Abstract: At the end of the 19th century, Americans heralded the end of the westward march across the continent. The West had been won. The historian Frederick Jackson Turner put it best when in 1893 he proclaimed:"And now, four centuries from the discovery of America, at the end of a hundred years of life under the Constitution, the frontier has gone, and with its going has closed the first period of American history."Long understood as a geographically remote wilderness where the epic struggle between "civilized" and "savage" would determine the fate of America's future, suddenly the frontier defined the nation's past. Previous scholars, in examining the work of artists, writers, entertainers, and others, have explored how certain individuals fashioned a nostalgic legacy of western expansion at this moment in the nation's history.My dissertation charts new territory in this field by exploring how Americans nationwide fashioned a legacy of western expansion in an assemblage of works of art neglected until now, sculptural monuments erected in public space. In so doing, it provides a fresh understanding of the nation's defining legend, the myth of the frontier, and how this myth corresponds to the history upon which it is based.By employing the Smithsonian Institution American Art Museum Inventory of American Sculpture to examine the entire range of public monuments commemorating western expansion from 1890-1930, my study provides an unprecedented synthesis on this topic. Inventory research revealed one striking pattern--monuments focused overwhelmingly on two figures, the Indian and the pioneer. It also led to one surprising finding--while represented as combatants in the battle for the continent in the 19th century, both figures would be remembered heroically in the wake of western expansion, each the foundation upon which citizens would construct American identities in the early-20th century.Thus, in a series of case studies complementing my Smithsonian Inventory research, my dissertation examines the life of two mythic American figures, the Indian and the pioneer, and how these figures were used to fashion a legacy of western expansion in a rich array of artifacts including public sculptures, minted coins, and memorial highways.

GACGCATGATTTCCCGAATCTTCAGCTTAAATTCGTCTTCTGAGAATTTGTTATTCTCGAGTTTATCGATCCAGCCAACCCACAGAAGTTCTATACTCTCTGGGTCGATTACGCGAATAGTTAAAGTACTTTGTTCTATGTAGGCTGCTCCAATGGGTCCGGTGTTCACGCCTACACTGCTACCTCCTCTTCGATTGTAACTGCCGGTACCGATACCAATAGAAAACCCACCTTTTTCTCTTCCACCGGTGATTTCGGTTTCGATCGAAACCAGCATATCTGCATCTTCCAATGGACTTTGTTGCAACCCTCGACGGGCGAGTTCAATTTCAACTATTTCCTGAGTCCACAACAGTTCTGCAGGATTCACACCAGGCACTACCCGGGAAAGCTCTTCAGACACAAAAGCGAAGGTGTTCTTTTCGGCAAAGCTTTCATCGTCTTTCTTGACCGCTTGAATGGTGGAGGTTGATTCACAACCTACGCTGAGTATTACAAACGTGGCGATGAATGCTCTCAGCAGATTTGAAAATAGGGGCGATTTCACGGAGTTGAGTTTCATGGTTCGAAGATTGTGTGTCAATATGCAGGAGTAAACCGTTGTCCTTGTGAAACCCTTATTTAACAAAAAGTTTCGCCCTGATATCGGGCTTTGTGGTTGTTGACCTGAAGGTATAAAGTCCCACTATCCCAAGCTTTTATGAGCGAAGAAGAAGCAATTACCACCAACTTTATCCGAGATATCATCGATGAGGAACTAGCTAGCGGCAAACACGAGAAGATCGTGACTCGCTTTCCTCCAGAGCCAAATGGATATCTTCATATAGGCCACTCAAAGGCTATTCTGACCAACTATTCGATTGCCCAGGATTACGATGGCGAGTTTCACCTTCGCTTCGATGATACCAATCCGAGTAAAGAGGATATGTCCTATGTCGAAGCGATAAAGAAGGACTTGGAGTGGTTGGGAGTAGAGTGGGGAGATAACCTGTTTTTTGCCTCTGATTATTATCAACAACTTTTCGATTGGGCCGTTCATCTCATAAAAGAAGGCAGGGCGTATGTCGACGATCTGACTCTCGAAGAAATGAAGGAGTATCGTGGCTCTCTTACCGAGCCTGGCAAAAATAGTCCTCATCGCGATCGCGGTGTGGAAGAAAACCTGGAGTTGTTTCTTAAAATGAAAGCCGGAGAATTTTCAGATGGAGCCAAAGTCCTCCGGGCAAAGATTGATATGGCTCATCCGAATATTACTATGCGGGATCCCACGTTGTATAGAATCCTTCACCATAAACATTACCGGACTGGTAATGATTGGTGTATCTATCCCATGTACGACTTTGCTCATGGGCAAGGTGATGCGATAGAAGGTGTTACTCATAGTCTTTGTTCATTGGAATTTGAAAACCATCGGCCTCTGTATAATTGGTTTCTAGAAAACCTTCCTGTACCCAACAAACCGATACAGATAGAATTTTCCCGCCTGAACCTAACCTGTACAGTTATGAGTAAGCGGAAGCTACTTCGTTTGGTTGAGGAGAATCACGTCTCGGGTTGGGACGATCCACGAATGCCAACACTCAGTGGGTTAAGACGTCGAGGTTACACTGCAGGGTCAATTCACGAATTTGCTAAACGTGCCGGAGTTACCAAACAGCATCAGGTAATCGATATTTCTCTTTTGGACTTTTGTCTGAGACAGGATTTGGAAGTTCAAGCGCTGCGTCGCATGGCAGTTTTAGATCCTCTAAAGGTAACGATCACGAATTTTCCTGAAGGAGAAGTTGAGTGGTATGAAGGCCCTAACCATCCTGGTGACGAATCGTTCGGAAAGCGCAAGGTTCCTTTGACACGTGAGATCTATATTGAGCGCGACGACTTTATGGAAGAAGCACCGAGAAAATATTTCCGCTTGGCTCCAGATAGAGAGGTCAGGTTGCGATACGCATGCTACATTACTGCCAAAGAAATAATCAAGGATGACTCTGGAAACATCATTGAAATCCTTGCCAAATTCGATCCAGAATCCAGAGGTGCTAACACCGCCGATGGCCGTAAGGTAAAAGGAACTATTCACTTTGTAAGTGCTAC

Date: 06 June 2005
    Date Type: Completion
    Defense Date: 01 April 2005
    Approval Date: 06 June 2005
    Submission Date: 12 April 2005
    Access Restriction: No restriction; Release the ETD for access worldwide immediately.
    Patent pending: No
    Institution: University of Pittsburgh
    Thesis Type: Doctoral Dissertation
    Refereed: Yes
    Degree: PhD - Doctor of Philosophy
    URN: etd-04122005-000255
    Uncontrolled Keywords: Cyrus Dallin; Indian Head nickel; James Earle Fraser; Kit Carson Pioneer Monument; Madonna of the Trail; signal of peace
    Schools and Programs: Dietrich School of Arts and Sciences > History of Art and Architecture
    Date Deposited: 10 Nov 2011 14:35
    Last Modified: 27 Apr 2012 13:22
    Other ID: http://etd.library.pitt.edu/ETD/available/etd-04122005-000255/, etd-04122005-000255